Chronotherapy

Woman sleeping peacefully

Chronotherapy is a natural and no cost way to change sleeping habits for those who might have serious sleep deprivation, who have traveled to a new time zone, have a new job at an earlier time or do shift work, or who simply want to reset their body clock.

The 24-Hour Cycle of the Body

The technique of chronotherapy starts with a premise that the body functions on a 24-hour cycle. This cycle is known as the circadian rhythm, which shows that there are significant changes in the body during different times in the day. This rhythm controls things like:

  • Body temperature
  • Highest blood pressure
  • Best alertness times
  • Melatonin production
  • Deep sleep stages

The circadian rhythm is a built-in device in the body that can be adjusted according to things like the environment and the amount of sunlight, but it can also be reset with the use of chronotherapy.

How to Use Chronotherapy

Based on a person who needs eight hours of sleep, you can start using chronotherapy to change sleeping and waking patterns by moving ahead sleeping and waking times until you reach the desired schedule. Say you are falling aslsep at 3:00 in the morning and want to shift that time to 11:00 at night.

Using this technique, you would go to bed two to three hours later each time for a few days until you finally go around the clock to having the bedtime you prefer. This techinque can also be useful and easier to do in shorter increments of shifting sleep, such as one to two hours at a time. Here's an example using three hours at a time:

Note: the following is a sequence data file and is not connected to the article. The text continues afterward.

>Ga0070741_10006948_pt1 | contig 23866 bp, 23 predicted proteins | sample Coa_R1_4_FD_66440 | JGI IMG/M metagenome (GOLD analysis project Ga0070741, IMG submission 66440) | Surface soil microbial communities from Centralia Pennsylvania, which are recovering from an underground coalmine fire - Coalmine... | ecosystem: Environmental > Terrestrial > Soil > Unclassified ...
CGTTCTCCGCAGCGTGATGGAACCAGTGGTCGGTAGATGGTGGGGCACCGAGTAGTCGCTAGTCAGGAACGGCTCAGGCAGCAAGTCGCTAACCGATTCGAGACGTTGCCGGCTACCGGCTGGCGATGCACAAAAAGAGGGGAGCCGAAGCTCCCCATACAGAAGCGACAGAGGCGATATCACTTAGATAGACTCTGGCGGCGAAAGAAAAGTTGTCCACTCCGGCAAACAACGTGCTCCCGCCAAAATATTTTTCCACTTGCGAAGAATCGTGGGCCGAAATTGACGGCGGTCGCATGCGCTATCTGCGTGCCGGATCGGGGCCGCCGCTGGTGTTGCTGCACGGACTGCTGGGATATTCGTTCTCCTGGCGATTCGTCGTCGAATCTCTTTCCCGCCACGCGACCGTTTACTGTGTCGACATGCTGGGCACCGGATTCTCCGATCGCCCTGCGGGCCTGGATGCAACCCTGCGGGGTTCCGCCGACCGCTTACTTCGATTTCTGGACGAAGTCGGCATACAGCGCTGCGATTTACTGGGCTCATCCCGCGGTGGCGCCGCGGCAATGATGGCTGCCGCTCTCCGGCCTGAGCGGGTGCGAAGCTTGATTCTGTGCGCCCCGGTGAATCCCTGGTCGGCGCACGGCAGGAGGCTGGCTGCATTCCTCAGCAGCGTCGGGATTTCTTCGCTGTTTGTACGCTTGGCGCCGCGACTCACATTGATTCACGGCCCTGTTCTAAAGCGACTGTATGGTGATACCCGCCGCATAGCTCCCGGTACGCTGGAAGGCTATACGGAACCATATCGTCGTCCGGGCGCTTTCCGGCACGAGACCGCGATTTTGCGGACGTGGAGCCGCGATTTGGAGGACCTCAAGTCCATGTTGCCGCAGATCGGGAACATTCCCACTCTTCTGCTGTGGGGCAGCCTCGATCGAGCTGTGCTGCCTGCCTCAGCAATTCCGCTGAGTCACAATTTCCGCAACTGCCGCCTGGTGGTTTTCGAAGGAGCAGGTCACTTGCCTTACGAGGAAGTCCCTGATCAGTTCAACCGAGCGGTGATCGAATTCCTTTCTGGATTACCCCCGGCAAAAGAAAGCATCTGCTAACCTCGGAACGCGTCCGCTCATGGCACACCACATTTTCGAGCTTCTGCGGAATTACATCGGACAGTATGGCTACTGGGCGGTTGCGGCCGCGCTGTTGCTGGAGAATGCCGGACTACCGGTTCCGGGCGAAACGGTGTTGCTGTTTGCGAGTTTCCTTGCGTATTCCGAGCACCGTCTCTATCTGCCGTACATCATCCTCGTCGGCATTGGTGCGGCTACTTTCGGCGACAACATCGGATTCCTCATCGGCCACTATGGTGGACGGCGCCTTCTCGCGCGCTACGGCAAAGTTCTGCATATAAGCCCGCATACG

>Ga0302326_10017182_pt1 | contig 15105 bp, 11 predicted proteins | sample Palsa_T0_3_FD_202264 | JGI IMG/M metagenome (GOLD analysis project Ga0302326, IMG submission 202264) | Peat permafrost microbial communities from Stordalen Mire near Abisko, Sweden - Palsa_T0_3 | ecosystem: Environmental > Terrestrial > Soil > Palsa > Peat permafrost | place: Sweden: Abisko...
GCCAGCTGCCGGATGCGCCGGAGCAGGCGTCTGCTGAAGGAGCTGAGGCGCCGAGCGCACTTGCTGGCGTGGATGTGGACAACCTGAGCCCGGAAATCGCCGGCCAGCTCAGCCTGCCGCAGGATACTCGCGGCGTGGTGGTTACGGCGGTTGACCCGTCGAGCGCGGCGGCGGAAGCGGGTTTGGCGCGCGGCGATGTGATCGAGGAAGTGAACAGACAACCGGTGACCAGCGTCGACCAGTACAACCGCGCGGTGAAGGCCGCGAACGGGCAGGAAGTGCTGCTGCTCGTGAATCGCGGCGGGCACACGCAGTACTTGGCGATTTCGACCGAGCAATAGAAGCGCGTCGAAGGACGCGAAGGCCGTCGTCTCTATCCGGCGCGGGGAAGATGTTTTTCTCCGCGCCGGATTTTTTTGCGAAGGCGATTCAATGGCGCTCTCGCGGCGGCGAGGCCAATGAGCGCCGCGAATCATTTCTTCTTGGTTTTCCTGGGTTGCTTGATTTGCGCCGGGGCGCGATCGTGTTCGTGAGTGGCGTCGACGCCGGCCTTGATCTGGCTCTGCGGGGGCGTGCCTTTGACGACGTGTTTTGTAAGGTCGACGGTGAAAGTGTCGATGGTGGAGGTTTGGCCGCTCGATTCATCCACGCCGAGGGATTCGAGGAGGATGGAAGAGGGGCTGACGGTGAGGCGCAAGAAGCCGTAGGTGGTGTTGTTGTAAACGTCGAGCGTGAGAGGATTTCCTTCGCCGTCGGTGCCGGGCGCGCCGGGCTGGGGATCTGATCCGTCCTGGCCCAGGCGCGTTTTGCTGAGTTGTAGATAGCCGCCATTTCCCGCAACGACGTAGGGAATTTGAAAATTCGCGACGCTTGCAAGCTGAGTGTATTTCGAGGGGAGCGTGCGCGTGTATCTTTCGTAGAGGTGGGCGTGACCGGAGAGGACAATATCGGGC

• Day One: Go to sleep like usual at 3:00 in the morning and wake up like usual 11:00 in the morning.
  • Day Two: Go to sleep three hours later at 6:00 in the morning and wake three hours later at 2:00 in the afternoon.
  • Days Three and on: Continue going around the clock adjusting the sleeping and waking times until you reach your desired schedule. In about a week's time you'll be right on track.

It's important to maintain a strict sleeping and waking schedule when practicing this technique. However, many people find they cannot maintain the new schedule and their body will fight to return to its previous sleep pattern. Also, people who have a condition known as delayed sleep phase syndrome usually cannot reset their internal clocks and will find that the technique is not as useful.

Modifications

There are a number of ways to modify this technique or combine it with another one so that it works better for you.

Some suggestions include:

  • Controlled sleep deprivation: To use this technique, a person stays awake all day and night for a day and then goes to bed 90 minutes earlier for a week. The process is repeated until the desired times are reached.
  • Light therapy: Some people find that using an artificial light or light box helps them wake in the morning. The goal is to sit in front of the light for approximately thirty to sixty minutes.

Pay Attention to Your Body

Whether you are resetting your sleep schedule or simply trying to sleep better throughout the night, delaying and changing sleeping times can be useful. However, keep in mind that safety of chronotherapy is unknown, so it's important to use caution when practicing it, and talk to your doctor before using this strategy. Notice how you are feeling and continue to make sleep a priority, no matter what kind of schedule you are on.

Chronotherapy